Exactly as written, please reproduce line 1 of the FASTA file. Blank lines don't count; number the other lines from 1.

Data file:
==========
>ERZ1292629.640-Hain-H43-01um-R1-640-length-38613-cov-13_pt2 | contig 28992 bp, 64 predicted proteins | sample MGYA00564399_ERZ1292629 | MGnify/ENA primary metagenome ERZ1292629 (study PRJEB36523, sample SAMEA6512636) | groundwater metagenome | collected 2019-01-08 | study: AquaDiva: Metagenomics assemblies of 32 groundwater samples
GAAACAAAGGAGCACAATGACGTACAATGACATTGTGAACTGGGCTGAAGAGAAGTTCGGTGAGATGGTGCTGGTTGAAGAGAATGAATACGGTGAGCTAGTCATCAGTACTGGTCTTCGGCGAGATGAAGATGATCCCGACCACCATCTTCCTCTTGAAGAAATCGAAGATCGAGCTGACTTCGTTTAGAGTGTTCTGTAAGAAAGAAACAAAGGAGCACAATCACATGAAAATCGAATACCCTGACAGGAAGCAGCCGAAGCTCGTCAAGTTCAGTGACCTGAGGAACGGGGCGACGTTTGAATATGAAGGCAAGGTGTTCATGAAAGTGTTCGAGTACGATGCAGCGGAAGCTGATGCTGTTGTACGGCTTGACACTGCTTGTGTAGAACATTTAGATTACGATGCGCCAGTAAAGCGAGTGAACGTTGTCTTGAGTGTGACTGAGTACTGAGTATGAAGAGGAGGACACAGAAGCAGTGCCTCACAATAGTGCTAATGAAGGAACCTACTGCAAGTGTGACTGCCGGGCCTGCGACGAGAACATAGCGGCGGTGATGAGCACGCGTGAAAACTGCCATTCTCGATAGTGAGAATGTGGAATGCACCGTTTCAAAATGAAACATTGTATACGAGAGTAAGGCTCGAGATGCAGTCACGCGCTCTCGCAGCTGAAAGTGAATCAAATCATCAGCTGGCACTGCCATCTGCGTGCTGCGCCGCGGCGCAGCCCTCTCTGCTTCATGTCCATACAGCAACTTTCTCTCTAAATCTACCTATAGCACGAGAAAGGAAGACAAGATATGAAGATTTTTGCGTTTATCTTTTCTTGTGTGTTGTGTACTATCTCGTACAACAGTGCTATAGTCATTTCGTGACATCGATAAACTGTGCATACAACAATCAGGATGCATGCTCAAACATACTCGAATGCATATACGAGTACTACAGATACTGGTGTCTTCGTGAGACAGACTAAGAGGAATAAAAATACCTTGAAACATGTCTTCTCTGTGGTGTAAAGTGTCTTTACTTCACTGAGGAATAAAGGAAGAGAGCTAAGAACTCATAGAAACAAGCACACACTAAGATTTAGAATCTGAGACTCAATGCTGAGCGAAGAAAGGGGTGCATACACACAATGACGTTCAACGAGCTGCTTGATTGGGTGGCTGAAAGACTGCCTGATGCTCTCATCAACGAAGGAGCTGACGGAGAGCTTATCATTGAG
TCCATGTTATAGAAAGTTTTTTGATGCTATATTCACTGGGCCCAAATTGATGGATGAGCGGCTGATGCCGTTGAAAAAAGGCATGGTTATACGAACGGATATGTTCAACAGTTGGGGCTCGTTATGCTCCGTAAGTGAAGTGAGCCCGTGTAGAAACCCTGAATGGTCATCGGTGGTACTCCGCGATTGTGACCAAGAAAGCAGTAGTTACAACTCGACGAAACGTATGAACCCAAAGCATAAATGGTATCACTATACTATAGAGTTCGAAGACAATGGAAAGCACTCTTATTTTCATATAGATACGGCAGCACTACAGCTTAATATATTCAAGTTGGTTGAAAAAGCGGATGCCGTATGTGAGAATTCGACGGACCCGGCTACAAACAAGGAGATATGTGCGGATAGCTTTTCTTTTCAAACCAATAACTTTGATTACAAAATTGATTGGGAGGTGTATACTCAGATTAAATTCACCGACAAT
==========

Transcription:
>ERZ1292629.640-Hain-H43-01um-R1-640-length-38613-cov-13_pt2 | contig 28992 bp, 64 predicted proteins | sample MGYA00564399_ERZ1292629 | MGnify/ENA primary metagenome ERZ1292629 (study PRJEB36523, sample SAMEA6512636) | groundwater metagenome | collected 2019-01-08 | study: AquaDiva: Metagenomics assemblies of 32 groundwater samples